US and Mexican discourse regarding the shared border typically centers on efforts to keep Mexicans from traveling north.
But this weekend, as Arizona reels under the weight of the coronavirus, it is Mexico that is trying to keep Americans from heading south.
Government officials in Sonora, the Mexican state that borders Arizona, have set up additional checkpoints across the border over the holiday weekend to prevent unauthorized travel and conduct health checks on people crossing from the US.
In a statement, Sonoran Governor Claudia Pavlovich Arellano said the goal is to avoid “people [living in the US] that want to come spend the weekend and will leave us with a larger burden of Covid.”
The US and Mexico agreed to close their shared border in March to all non-essential activity. It will remain closed through at least late July.
Crossings deemed essential, for things like commerce or medical appointments, are still permitted.
But Mexican President Andrés Manuel López Obrador told reporters Friday there have been numerous cases recently of people crossing from Arizona to Sonora for non-essential reasons. That is why he agreed to deploy federal resources to help staff the new checkpoints.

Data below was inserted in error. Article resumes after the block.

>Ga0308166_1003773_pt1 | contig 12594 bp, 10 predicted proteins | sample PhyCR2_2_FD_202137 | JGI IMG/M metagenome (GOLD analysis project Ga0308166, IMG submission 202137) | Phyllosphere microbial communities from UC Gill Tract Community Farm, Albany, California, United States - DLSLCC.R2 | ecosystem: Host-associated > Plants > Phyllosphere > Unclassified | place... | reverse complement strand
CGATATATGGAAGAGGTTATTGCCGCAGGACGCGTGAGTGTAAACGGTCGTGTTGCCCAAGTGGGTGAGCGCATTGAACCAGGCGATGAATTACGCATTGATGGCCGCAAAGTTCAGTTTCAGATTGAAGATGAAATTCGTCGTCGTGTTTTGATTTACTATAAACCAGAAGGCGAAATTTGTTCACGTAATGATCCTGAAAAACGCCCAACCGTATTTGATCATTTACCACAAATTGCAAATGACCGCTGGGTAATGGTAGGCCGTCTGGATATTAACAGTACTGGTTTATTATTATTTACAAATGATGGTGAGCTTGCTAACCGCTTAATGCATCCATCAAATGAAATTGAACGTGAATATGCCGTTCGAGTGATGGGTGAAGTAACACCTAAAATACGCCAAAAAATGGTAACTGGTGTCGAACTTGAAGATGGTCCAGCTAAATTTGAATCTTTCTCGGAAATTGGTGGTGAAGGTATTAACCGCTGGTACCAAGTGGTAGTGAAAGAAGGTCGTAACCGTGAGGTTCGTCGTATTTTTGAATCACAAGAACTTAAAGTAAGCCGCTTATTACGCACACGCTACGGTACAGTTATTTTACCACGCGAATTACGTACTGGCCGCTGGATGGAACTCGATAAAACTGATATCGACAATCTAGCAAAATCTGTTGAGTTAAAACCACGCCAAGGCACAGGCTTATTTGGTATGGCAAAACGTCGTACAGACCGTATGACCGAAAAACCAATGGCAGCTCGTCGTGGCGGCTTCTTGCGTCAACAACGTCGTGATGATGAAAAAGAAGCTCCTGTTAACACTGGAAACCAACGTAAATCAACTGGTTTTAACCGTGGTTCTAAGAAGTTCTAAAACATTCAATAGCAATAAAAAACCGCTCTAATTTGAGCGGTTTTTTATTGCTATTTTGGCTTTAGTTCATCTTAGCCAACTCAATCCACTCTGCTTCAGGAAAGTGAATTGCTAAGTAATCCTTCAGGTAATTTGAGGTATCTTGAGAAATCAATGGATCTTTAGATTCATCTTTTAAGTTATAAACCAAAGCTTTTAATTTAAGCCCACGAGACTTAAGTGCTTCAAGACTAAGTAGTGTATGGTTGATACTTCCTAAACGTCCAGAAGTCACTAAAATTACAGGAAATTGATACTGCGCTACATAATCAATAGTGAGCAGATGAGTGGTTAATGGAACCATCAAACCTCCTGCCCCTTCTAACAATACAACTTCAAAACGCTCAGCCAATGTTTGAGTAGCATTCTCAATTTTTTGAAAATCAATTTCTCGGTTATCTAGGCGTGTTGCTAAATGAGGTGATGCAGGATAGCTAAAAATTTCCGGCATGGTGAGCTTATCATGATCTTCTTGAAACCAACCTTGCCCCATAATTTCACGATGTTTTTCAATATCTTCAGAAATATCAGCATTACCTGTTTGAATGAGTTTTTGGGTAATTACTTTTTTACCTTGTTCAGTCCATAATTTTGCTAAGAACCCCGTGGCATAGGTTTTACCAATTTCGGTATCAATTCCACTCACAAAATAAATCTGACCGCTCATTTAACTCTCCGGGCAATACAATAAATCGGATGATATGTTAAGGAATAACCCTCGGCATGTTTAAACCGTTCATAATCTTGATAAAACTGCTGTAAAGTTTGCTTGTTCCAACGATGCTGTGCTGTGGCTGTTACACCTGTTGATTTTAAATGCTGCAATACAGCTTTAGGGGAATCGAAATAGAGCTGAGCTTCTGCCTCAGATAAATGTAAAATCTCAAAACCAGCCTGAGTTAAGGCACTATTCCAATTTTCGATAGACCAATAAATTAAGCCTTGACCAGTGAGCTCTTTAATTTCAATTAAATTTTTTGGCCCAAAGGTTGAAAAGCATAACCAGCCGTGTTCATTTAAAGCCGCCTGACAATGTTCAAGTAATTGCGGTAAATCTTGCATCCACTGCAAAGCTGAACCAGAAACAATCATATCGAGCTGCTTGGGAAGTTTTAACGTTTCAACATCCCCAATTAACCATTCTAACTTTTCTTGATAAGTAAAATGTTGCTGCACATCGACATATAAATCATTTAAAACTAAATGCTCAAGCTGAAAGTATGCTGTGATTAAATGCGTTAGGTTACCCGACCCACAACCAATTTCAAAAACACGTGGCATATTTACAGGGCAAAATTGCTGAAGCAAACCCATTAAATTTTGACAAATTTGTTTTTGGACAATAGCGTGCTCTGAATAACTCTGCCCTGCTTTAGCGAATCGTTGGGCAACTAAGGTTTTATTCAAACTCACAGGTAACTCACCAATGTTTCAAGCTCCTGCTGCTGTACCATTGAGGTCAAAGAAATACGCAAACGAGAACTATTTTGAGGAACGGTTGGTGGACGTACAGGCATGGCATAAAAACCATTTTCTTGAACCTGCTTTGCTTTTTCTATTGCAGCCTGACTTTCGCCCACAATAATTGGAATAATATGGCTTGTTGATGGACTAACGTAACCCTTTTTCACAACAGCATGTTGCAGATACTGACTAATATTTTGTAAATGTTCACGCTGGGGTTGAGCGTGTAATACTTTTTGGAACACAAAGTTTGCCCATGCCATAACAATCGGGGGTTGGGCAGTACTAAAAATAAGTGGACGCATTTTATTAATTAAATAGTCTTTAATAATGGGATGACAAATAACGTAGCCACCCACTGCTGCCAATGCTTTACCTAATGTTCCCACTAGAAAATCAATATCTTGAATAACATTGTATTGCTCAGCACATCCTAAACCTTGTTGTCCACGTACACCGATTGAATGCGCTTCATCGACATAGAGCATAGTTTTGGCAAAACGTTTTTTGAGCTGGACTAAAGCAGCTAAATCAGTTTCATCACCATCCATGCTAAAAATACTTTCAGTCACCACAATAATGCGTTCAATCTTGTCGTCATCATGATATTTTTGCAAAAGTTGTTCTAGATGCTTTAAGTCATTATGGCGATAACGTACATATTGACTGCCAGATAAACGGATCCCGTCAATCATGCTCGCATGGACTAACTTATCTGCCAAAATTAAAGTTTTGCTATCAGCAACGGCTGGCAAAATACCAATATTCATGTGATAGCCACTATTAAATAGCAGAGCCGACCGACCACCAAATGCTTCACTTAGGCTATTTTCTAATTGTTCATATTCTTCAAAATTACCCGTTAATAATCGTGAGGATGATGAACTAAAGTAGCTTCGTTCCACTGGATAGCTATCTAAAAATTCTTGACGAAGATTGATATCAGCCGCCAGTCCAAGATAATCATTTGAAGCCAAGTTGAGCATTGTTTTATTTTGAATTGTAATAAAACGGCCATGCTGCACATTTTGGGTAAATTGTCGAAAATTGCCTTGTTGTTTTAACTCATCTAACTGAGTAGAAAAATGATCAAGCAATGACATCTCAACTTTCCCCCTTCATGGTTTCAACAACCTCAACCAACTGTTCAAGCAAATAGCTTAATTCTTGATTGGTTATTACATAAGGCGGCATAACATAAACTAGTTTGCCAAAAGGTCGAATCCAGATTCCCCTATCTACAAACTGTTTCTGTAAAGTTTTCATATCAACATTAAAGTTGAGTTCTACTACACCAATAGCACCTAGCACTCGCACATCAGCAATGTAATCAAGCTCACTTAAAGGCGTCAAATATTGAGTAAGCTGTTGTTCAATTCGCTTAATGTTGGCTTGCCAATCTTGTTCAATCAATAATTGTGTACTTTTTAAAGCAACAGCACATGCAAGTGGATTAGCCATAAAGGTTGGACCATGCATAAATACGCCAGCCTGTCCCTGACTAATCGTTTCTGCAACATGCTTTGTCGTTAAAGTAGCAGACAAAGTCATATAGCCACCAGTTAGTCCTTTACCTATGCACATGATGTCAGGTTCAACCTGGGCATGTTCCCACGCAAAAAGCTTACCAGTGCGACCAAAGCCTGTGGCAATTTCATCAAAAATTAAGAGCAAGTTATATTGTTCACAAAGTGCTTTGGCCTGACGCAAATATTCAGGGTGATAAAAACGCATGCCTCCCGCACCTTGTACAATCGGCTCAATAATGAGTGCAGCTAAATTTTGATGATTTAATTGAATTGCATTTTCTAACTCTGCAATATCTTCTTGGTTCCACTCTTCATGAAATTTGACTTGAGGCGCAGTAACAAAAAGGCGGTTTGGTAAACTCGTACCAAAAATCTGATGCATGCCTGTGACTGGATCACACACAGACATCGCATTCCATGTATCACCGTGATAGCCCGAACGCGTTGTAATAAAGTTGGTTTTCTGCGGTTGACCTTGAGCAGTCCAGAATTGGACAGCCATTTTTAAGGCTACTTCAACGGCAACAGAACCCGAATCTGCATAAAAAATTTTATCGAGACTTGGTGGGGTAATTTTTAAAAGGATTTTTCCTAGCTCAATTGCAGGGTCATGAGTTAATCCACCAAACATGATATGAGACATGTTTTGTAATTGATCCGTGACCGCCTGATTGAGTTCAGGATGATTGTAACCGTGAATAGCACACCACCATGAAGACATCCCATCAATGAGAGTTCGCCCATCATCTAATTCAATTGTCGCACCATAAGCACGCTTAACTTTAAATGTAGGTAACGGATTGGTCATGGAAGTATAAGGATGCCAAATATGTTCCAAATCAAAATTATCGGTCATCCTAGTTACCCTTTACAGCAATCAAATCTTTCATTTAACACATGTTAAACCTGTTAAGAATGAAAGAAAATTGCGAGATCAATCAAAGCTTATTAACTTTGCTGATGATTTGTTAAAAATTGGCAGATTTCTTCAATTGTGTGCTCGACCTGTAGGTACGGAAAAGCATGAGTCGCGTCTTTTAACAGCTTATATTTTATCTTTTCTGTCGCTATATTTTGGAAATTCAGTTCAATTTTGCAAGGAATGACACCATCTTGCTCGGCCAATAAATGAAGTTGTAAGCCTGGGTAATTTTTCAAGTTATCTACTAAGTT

“The Sonora government is guarding the border so the established rules are followed, but [the rules] are not new,” he said during his Friday morning press briefing.
Sonoran government officials have reason to be concerned about the virus spreading from Arizona. The state has witnessed a spike in coronavirus cases recently, posting record high increases in the last week, as total case numbers near 100,000. And ICU units in hospitals across the state are nearing capacity.
Sonoran health officials have reported just over 8,000 cases in the state, but that number has more than doubled in the last month as Mexico’s own epidemic continues to worsen.
In border communities across the US and Mexico, traveling back and forth across the border is common.
There is alarm in Sonora that a major US holiday, when families travel for gatherings and cookouts, could escalate the outbreak in northern Mexico.
Checkpoints will be located at ports of entry and along nearby roads and highways. Popular tourist areas will also be monitored.
“We already know which places…the Americans normally visit,” Gov. Pavlovich said.
Immigration officials, members of the Mexican National Guard and state police will deploy to staff the checkpoints, which will run through Sunday, July 5, the Mexican consulate in Tucson announced in a statement.